In order to live safe, full, and authentic lives, it is essential that transgender people have access to identity documents, such as photo ID, that accurately reflect their current name, gender identity, and gender expression. However, many people are surprised to discover that there is no “one stop” process for getting a name and/or gender marker updated to match their gender identity on all documents. This is because each agency that issues identity documents has different requirements for changing name and gender markers, as well as a separate process for doing so. For example, changing the name and gender on a birth certificate does not ensure that it is also changed on a driver’s license. This means that a person has to contact each agency separately to change his or her documents. Through our helpline, we regularly provide callers information and resources needed to navigate the systems required to change all forms of ID documents.
In California, we sponsored AB 1121, a bill which streamlines the process of legally changing your name and gender, effective in 2014. Read more!
- California Identity Documents Fact Sheet
An overview of the identity documents that many transgender Californians change to better reflect their gender identity.
- ID Please
A Guide to Changing Your California and Federal Identity Documents to Match Your Gender Identity
This comprehensive guide will walk you through: going to court, changing your social security records, getting your new driver’s license or state ID, and fixing your immigration, passport, and birth certificate documents. It is meant to be a how-to guide to help you navigate the sometimes complex world of identification documents.
- F.A.Q: Vital Statistics Modernization Act
The Vital Statistics Modernization Act clarifies the documentation and residency requirements for obtaining a California court-ordered gender change.
- Links to CA court forms for people wanting to get state recognition of their change of name and/or gender
The California Judicial Council makes court forms available on-line. These forms can be used by anyone seeking to get court recognition of their change of name and/or gender.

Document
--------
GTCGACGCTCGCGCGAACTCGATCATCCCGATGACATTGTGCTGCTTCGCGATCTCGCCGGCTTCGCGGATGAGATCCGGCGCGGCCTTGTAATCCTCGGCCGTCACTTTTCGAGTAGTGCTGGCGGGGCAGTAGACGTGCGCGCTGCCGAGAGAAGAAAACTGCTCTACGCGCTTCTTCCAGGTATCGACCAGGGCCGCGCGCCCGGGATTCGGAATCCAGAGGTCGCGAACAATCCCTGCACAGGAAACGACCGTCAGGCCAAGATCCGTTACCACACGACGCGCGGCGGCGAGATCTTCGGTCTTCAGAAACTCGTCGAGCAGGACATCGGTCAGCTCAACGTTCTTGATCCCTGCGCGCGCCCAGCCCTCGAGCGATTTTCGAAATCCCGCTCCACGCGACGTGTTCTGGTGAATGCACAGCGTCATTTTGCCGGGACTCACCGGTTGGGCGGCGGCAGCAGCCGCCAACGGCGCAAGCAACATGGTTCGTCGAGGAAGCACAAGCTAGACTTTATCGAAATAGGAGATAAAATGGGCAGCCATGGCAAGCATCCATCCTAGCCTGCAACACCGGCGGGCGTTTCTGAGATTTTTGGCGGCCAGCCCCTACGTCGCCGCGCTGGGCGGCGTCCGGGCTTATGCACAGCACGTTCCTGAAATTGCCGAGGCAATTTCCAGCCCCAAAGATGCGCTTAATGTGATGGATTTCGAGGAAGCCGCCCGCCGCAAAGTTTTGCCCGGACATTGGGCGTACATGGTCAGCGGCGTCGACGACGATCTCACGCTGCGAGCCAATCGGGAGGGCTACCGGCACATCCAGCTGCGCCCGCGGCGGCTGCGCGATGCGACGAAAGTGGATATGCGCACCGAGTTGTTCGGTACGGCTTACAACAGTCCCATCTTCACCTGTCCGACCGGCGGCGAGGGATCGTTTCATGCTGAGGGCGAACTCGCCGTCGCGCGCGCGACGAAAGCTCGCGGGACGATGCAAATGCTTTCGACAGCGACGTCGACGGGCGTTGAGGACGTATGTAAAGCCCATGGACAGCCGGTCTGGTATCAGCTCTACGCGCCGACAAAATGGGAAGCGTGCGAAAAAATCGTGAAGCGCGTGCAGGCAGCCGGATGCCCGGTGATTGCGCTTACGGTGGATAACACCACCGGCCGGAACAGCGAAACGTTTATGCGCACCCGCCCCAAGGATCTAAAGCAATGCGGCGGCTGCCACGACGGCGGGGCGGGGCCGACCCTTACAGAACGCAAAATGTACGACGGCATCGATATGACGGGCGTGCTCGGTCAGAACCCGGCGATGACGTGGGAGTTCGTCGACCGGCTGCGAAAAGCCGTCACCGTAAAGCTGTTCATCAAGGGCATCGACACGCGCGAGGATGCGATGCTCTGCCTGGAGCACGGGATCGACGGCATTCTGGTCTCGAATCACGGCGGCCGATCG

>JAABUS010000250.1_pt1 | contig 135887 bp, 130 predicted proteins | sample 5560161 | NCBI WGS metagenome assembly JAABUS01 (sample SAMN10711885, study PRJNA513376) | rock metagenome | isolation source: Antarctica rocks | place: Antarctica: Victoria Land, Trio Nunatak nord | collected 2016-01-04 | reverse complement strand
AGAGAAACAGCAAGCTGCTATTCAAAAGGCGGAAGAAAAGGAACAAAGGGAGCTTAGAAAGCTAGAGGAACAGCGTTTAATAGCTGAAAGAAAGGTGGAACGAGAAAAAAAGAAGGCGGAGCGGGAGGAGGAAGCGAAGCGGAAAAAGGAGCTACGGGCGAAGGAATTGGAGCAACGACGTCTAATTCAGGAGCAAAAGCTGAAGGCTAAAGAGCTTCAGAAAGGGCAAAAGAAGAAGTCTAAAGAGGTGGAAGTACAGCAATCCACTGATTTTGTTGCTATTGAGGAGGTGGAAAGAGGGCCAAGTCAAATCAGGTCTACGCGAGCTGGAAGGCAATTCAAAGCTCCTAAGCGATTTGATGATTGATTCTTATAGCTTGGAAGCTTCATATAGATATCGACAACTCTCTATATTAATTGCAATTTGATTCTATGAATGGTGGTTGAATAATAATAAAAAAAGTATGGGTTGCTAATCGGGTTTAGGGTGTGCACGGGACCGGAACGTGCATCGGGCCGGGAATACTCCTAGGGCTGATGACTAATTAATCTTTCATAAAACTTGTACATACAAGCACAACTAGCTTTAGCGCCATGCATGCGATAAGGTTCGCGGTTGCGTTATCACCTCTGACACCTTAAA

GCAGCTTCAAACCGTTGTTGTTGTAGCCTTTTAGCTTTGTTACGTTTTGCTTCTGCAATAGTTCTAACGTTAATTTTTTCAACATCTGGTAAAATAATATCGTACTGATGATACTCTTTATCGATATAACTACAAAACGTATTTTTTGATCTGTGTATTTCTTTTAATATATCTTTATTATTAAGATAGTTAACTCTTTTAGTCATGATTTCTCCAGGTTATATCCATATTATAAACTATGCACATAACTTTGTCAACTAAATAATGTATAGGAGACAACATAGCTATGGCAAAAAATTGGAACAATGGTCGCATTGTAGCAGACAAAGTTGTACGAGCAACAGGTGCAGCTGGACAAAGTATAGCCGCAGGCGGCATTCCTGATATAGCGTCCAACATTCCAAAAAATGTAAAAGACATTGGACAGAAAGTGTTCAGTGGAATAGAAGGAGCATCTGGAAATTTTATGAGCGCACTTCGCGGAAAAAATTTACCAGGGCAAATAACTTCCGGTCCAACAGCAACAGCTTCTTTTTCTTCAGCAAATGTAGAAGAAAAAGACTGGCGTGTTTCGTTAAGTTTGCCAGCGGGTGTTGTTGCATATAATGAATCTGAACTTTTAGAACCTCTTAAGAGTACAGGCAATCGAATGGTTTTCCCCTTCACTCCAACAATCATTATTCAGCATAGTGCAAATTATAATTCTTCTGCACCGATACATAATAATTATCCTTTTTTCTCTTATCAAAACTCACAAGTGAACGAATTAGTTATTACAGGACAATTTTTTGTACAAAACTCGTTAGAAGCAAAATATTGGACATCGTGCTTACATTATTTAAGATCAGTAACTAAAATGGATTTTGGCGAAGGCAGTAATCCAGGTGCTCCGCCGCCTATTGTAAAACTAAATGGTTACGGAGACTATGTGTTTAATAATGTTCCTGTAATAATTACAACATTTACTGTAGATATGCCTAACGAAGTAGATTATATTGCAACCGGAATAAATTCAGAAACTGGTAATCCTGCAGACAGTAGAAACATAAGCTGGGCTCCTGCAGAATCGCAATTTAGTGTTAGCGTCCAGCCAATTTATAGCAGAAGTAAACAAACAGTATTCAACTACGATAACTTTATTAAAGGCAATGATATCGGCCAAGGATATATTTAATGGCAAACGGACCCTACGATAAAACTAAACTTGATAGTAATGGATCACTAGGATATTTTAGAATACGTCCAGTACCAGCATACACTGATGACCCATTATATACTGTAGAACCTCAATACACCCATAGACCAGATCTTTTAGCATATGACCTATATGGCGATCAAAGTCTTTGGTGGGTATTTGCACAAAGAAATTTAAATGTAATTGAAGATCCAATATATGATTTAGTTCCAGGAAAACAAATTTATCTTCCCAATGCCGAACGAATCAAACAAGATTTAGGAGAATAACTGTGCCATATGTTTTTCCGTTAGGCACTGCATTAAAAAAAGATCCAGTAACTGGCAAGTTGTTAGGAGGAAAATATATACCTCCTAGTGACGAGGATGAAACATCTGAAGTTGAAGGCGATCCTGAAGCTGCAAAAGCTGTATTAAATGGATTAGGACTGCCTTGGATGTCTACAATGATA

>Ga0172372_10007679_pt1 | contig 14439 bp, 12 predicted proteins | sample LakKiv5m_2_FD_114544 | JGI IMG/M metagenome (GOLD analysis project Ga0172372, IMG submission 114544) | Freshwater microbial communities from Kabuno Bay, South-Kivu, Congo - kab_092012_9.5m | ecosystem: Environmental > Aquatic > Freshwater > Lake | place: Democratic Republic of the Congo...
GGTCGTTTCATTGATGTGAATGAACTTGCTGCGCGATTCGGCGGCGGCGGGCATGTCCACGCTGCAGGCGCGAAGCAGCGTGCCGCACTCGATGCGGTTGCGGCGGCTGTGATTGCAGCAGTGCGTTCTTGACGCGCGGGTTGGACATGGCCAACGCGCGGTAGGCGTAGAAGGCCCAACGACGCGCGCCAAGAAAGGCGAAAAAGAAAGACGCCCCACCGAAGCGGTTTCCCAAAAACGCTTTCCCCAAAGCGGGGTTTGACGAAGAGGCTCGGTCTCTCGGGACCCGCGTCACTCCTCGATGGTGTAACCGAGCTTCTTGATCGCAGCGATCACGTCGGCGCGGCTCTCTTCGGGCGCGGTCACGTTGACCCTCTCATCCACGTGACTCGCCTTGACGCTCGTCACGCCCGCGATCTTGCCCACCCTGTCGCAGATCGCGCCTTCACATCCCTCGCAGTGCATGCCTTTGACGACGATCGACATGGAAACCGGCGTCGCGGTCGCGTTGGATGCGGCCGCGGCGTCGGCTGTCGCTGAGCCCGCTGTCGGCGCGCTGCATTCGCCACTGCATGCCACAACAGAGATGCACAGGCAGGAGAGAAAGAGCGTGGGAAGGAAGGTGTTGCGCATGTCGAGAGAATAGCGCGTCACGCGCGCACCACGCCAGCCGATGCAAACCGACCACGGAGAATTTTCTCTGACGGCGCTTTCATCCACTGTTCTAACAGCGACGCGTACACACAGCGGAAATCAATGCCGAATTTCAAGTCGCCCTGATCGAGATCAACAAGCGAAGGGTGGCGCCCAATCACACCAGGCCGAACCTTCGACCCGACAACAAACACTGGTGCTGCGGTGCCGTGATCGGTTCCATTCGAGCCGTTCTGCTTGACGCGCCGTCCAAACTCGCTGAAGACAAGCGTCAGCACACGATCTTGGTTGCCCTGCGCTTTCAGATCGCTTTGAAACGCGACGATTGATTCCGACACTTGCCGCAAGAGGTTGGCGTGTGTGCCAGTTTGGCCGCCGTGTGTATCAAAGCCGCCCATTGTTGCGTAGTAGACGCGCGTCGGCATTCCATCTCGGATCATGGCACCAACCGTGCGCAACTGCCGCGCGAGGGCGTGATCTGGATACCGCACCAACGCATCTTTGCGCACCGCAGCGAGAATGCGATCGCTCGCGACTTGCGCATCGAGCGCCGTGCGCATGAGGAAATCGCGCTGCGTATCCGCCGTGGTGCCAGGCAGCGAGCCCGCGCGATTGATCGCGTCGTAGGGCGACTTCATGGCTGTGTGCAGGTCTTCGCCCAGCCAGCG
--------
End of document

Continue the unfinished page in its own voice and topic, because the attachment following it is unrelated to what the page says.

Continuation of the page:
Transgender Law Center advocates for laws and policies to increase access to identity documents that reflect a person’s current name and gender identity. In 2011, we worked to pass the Vital Statistics Modernization Act, which clarifies the documentation and residency requirements for obtaining a California court-ordered gender change. California law now requires that someone undergo “clinically appropriate treatment for the purposes of gender transition” in order to get a court ordered gender change and a new California birth certificate. In addition, the new law clarifies that both individuals born in California and individuals who currently reside in California may petition a California court for a gender change.
In California, we are currently working to pass AB 1121, a bill which would streamline the process of legally changing your name and gender. Read more!
Client Advocacy: Alex
“Alex” (not his real name) is an undocumented transgender man from Mexico who lives in San Francisco. In 2011 he came to our office seeking our help to legally change his name so that his immigration paperwork could be issued under his current masculine name. In 2012, thanks to the changes to California’s gender change law, we were also able to help him file for a court-ordered gender change. We helped him fill out the paperwork and explained to his doctor how to write a letter confirming that he had clinically appropriate treatment for gender transition.
As Alex told us, “Estoy muy agradecido y feliz por la ayuda de Transgender Law Center. Yo no habría sido capaz de cambiar mi nombre y el género legal sin ellos. Me solía sentir vergüenza cuando mi identificación no coincidía con mi género. Ahora me siento mucho más cómodo. Su ayuda se ha hecho una gran diferencia en mi vida.” (“I am so grateful and happy for the help of Transgender Law Center. I would not have been able to change my name and legal gender without them. I used to feel embarrassed when people saw that my ID didn’t match my gender. Now I feel much more comfortable. Their help has made a huge difference in my life.”)
Somers v. Superior Court
In a groundbreaking victory for transgender people born in California, the California Court of Appeal ruled on in April of 2009 that individuals can petition a California court to amend their California birth certificates regardless of their current states of residence. Previously, only current California residents could bring these petitions in California courts.
The case was brought by Transgender Law Center on behalf of Gigi Marie Somers. Ms. Somers, a sixty-seven year old transgender woman, was born in California and now lives in Kansas. Read More!
- WATCH: John Oliver addresses transgender rights on Last Week Tonight June 29, 2015
- VICTORY! Marriages of Transgender People Ruled Valid by Courts in Arizona and California August 13, 2014
- Meet the Transgender Hobby Lobby Employee Fighting for Understanding and Equal Opportunities July 29, 2014
- Transgender Californians Celebrate Streamlined Name & Gender Changes July 1, 2014
- AB 1121 FAQ: California’s New Streamlined Process for Updating Name & Gender Documents July 1, 2014
- Progress: New York State modifies its outdated medical standard for amending birth certificates! June 5, 2014
- California’s Respect After Death Act Passes Assembly May 16, 2014
- Non-Binary Identities & the Law April 15, 2014
- Transgender Law Center Condemns NJ Gov. Christie’s Veto of Birth Certificate Modernization Bill January 13, 2014
- The first part of CA’s AB 1121 goes into effect on January 1st, 2014, read on to find out what that might mean for you! December 20, 2013